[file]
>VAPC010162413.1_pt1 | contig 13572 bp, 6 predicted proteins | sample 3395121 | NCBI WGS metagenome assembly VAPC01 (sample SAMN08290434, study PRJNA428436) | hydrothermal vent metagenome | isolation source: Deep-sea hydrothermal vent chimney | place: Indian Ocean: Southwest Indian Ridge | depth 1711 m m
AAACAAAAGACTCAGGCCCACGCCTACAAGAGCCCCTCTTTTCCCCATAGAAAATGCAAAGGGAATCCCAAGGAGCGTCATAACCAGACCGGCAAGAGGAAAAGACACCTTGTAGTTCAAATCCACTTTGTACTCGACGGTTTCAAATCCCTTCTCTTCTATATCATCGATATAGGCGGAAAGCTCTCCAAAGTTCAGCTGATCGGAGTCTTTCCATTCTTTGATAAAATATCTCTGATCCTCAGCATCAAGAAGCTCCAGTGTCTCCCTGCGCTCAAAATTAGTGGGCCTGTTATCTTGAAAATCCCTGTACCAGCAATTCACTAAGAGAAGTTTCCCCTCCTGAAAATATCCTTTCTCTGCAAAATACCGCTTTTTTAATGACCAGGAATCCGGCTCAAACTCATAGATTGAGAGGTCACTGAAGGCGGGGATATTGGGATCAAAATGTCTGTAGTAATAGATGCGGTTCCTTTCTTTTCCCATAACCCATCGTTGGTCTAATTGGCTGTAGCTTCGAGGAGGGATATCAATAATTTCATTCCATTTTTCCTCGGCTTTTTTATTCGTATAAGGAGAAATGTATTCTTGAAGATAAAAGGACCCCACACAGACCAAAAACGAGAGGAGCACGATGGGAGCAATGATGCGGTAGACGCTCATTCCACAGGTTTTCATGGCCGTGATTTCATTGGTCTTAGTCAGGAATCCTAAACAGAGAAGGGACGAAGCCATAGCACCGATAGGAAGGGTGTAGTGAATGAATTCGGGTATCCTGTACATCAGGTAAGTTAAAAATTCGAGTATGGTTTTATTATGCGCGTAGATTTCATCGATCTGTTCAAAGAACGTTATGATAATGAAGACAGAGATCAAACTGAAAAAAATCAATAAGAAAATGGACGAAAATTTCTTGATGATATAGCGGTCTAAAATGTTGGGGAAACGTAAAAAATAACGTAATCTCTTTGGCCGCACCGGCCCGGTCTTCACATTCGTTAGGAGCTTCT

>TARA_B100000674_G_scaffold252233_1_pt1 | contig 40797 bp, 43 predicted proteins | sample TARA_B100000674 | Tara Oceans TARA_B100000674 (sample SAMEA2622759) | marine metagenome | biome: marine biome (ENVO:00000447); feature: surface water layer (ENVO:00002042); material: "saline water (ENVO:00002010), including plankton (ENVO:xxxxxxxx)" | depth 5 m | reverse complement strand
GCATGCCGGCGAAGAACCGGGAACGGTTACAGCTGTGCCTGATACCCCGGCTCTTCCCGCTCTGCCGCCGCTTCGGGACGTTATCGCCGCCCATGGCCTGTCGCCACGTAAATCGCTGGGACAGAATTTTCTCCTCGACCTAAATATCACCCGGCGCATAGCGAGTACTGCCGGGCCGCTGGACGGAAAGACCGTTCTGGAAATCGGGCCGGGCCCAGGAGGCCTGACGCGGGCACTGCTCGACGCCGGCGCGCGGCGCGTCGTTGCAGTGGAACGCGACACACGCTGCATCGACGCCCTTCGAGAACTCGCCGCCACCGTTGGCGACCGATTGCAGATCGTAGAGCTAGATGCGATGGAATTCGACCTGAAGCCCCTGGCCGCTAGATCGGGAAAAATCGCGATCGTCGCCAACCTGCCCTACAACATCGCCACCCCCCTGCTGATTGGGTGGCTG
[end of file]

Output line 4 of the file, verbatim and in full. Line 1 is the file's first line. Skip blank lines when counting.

GCATGCCGGCGAAGAACCGGGAACGGTTACAGCTGTGCCTGATACCCCGGCTCTTCCCGCTCTGCCGCCGCTTCGGGACGTTATCGCCGCCCATGGCCTGTCGCCACGTAAATCGCTGGGACAGAATTTTCTCCTCGACCTAAATATCACCCGGCGCATAGCGAGTACTGCCGGGCCGCTGGACGGAAAGACCGTTCTGGAAATCGGGCCGGGCCCAGGAGGCCTGACGCGGGCACTGCTCGACGCCGGCGCGCGGCGCGTCGTTGCAGTGGAACGCGACACACGCTGCATCGACGCCCTTCGAGAACTCGCCGCCACCGTTGGCGACCGATTGCAGATCGTAGAGCTAGATGCGATGGAATTCGACCTGAAGCCCCTGGCCGCTAGATCGGGAAAAATCGCGATCGTCGCCAACCTGCCCTACAACATCGCCACCCCCCTGCTGATTGGGTGGCTG